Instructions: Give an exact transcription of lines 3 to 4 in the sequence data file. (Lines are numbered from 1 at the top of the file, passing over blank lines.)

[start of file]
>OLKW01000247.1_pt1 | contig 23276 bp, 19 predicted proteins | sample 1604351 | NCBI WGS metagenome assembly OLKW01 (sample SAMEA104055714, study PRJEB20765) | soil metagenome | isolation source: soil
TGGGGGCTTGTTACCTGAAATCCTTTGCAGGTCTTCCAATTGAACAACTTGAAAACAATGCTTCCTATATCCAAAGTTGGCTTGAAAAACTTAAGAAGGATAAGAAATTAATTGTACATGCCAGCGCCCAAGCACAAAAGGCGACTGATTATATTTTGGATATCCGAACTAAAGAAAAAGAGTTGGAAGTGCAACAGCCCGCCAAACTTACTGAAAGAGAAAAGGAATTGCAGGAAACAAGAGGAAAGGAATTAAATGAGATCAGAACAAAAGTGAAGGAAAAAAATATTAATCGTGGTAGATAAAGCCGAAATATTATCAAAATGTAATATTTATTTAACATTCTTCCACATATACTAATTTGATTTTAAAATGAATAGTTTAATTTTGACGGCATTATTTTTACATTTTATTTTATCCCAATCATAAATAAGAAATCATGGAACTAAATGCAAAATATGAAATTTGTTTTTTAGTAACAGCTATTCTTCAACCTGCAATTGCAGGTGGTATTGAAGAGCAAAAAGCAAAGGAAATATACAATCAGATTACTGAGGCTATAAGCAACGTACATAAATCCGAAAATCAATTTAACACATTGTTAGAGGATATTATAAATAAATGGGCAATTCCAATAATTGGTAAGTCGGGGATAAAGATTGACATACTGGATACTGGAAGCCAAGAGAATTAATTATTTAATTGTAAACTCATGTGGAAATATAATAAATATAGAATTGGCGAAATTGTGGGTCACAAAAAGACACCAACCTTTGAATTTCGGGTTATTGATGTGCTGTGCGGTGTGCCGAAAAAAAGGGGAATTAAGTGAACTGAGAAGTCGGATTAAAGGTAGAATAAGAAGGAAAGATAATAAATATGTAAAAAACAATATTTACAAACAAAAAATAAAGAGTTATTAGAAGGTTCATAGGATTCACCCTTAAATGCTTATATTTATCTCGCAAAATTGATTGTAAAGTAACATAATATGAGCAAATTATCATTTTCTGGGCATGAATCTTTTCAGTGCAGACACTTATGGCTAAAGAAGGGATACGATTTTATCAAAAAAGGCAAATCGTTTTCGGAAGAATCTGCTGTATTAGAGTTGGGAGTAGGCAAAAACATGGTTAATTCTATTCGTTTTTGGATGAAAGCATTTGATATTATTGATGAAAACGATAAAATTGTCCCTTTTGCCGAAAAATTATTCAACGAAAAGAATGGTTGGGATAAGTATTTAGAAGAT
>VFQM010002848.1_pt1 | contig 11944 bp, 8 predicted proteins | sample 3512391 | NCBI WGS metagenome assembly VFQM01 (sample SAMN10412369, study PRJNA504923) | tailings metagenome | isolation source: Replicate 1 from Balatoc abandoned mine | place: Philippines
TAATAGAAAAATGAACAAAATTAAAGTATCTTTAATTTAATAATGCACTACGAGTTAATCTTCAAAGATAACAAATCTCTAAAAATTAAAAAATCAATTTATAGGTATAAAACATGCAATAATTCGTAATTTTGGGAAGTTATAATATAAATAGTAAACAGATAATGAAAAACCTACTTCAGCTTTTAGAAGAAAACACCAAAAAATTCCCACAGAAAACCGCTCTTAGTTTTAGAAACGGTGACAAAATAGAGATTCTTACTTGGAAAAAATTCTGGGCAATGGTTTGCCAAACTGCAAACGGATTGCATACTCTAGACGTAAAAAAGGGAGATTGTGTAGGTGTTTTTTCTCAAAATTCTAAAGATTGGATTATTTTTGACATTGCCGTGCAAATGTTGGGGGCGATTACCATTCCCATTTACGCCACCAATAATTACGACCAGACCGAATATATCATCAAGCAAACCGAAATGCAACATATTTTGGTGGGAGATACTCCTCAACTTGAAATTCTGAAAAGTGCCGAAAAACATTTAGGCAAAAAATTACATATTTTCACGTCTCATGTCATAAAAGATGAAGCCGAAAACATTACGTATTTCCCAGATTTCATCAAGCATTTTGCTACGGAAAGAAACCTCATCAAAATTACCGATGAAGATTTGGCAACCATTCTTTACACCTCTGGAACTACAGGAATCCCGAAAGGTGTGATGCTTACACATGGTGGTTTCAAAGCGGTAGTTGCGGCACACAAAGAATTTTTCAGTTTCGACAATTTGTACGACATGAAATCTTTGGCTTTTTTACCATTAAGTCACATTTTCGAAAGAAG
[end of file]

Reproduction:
>VFQM010002848.1_pt1 | contig 11944 bp, 8 predicted proteins | sample 3512391 | NCBI WGS metagenome assembly VFQM01 (sample SAMN10412369, study PRJNA504923) | tailings metagenome | isolation source: Replicate 1 from Balatoc abandoned mine | place: Philippines
TAATAGAAAAATGAACAAAATTAAAGTATCTTTAATTTAATAATGCACTACGAGTTAATCTTCAAAGATAACAAATCTCTAAAAATTAAAAAATCAATTTATAGGTATAAAACATGCAATAATTCGTAATTTTGGGAAGTTATAATATAAATAGTAAACAGATAATGAAAAACCTACTTCAGCTTTTAGAAGAAAACACCAAAAAATTCCCACAGAAAACCGCTCTTAGTTTTAGAAACGGTGACAAAATAGAGATTCTTACTTGGAAAAAATTCTGGGCAATGGTTTGCCAAACTGCAAACGGATTGCATACTCTAGACGTAAAAAAGGGAGATTGTGTAGGTGTTTTTTCTCAAAATTCTAAAGATTGGATTATTTTTGACATTGCCGTGCAAATGTTGGGGGCGATTACCATTCCCATTTACGCCACCAATAATTACGACCAGACCGAATATATCATCAAGCAAACCGAAATGCAACATATTTTGGTGGGAGATACTCCTCAACTTGAAATTCTGAAAAGTGCCGAAAAACATTTAGGCAAAAAATTACATATTTTCACGTCTCATGTCATAAAAGATGAAGCCGAAAACATTACGTATTTCCCAGATTTCATCAAGCATTTTGCTACGGAAAGAAACCTCATCAAAATTACCGATGAAGATTTGGCAACCATTCTTTACACCTCTGGAACTACAGGAATCCCGAAAGGTGTGATGCTTACACATGGTGGTTTCAAAGCGGTAGTTGCGGCACACAAAGAATTTTTCAGTTTCGACAATTTGTACGACATGAAATCTTTGGCTTTTTTACCATTAAGTCACATTTTCGAAAGAAG